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Smithsonian Science Correspondent writes “How ‘Daylighting’ Buried Waterways Is Revitalizing Cities Across America”
Springfield, Missouri’s “Renew Jordan Creek” project is featured in Smithsonian Magazine, in an article titled “How ‘Daylighting’ Buried Waterways Is Revitalizing Cities Across America.”
Renew Jordan Creek is a $25 million project to uncover 1,100 feet of Jordan Creek and build three bridges in downtown Springfield. The project area consists of two large blocks in the urbanized center of Jordan Valley Park, bordered on the east by Boonville Avenue, Water Street and the railway on the south, Main Avenue on the west, and Mill Street on the north. Later phases of the project envision improvements at Founders Park and the property at 404 N. Jefferson Ave.
The primary goal is flood control. But, like other daylighting projects across the country, the work has a variety of benefits, according to Smithsonian Magazine science correspondent Jim Morrison. “Native plantings will help improve the water quality by filtering storm runoff. The stream will replace what has become an unsightly, graffitied landscape and green space will become jewelry in a “string of pearls” connecting parks and green areas in the city’s ‘Quality of Place’ initiative.”
“The new way of thinking is to give the water some room, allocate the riparian area to floodings and just let nature be nature,” explains Public Works Project Manager Kirkland Preston in the article.
Morrison points out that “the benefits go beyond mitigating flooding and creating soothing green spaces, too. Ann Riley, the author of Restoring Neighborhood Streams and one of the first proponents of daylighting, likes to say that ‘stream restoration is neighborhood restoration.’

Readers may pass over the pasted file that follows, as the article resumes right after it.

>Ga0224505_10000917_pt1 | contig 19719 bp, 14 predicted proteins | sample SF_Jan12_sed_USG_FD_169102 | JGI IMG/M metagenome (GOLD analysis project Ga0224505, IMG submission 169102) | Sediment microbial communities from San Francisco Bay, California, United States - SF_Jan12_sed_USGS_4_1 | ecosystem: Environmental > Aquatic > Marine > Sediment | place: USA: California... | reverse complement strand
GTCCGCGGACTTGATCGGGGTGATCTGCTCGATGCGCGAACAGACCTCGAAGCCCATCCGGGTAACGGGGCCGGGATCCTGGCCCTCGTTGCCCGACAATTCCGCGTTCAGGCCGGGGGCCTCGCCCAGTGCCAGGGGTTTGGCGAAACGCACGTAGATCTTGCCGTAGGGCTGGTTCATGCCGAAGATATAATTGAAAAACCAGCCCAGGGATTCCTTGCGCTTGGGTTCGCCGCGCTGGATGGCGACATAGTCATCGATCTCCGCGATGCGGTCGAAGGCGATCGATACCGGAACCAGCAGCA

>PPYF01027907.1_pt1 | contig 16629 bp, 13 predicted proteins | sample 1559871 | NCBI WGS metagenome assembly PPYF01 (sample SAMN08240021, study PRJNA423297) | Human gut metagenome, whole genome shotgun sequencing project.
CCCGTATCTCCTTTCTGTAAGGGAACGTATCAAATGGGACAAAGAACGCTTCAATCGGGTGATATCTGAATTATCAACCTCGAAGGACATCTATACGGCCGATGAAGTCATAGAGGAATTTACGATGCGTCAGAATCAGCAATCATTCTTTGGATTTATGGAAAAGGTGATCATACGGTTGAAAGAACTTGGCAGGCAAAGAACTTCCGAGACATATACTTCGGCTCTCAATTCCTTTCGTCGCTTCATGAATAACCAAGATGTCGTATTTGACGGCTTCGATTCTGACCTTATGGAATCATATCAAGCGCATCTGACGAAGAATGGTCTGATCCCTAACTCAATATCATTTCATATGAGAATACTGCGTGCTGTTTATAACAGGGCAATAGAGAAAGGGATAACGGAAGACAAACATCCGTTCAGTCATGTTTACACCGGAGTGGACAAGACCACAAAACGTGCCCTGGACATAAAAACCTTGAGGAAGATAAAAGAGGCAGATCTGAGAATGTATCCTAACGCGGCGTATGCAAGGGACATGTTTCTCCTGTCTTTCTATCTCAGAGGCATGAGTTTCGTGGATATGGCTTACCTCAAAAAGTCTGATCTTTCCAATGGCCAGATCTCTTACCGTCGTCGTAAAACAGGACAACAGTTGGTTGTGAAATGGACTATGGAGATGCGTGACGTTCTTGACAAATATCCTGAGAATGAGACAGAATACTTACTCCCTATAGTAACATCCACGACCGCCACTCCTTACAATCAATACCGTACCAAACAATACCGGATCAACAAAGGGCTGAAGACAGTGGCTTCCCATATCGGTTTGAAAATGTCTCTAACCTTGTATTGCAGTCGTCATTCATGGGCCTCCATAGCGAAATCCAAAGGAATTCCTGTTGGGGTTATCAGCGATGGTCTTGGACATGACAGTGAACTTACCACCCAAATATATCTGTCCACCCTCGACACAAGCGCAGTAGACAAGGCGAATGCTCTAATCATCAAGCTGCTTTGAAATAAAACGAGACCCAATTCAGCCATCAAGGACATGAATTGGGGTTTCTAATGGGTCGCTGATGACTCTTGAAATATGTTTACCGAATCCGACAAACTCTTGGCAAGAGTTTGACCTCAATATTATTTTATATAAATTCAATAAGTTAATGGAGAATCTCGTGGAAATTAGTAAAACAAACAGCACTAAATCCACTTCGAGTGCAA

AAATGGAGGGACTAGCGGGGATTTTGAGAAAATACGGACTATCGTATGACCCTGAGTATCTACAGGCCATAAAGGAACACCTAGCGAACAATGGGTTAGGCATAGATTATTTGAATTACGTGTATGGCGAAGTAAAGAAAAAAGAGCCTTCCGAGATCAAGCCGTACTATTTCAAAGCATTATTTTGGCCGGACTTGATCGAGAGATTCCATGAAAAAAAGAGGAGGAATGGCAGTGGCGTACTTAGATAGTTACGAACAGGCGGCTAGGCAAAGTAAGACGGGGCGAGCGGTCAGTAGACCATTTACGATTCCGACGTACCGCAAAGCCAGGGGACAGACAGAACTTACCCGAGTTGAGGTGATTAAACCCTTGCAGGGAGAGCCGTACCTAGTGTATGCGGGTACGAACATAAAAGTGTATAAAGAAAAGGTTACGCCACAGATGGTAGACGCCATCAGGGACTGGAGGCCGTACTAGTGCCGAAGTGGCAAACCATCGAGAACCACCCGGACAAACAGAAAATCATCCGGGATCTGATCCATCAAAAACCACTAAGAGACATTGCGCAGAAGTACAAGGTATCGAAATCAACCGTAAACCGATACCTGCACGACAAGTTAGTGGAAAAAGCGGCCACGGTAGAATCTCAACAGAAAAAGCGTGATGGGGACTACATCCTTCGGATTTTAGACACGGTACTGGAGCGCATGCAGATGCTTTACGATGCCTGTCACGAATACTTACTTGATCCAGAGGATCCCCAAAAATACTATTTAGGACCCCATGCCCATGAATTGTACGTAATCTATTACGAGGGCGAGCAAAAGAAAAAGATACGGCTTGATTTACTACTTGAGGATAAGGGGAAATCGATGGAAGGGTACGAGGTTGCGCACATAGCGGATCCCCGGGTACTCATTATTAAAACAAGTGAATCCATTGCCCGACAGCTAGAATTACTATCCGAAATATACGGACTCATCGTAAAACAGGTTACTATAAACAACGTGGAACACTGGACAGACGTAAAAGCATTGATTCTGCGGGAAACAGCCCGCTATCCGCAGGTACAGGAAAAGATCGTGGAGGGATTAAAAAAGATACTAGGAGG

“Proponents in the early days decades ago,” Riley says, “often were business owners who wanted to make urban areas attractive again.”
Morrison continues, “The Springfield project may spur economic development and increase property values and tax revenue, something that’s happened in other cities. Returning the Napa River as the centerpiece of Napa, California, removed a requirement for flood insurance and is credited as a catalyst for $1 billion of investment in hotels, shops, restaurants and office space.”
In 1995, Kalamazoo, Michigan uncovered five downtown blocks of Arcadia Creek, Morrison writes. “… hidden for a century and used as a sewer. The plan was part of redeveloping the area, which had become depressed after repeated flooding. It came together through an alliance of citizens, local businesses and the city. The city issued bonds to fund the revitalization. A community college constructed three buildings, including a museum. A consortium of local hospitals built a cancer center, and a bank invested in a building. Historic buildings have been renovated. Restaurants, a hotel, housing and other businesses followed. A parking lot became a pond, the end point for the creek and the site of festivals. The $18 million public investment has yielded hundreds of millions of dollars in private investment, increasing the city’s tax base.”
Springfield’s Economic Vitality Director Amanda Ohlensehlen, has high hopes for Renew Jordan Creek. “Renew Jordan Creek will be a catalyst for economic recovery and investment that facilitates placemaking to provide a breathtaking place for families, downtown employees and visitors to meet. The project promotes downtown revitalization and opportunities for entrepreneurs and businesses.” she said.
Link to Smithsonian article: https://www.smithsonianmag.com/innovation/how-daylighting-buried-waterways-is-revitalizing-cities-across-america-180981793/
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For more information, contact Cora Scott, at 417-380-3352 or [email protected].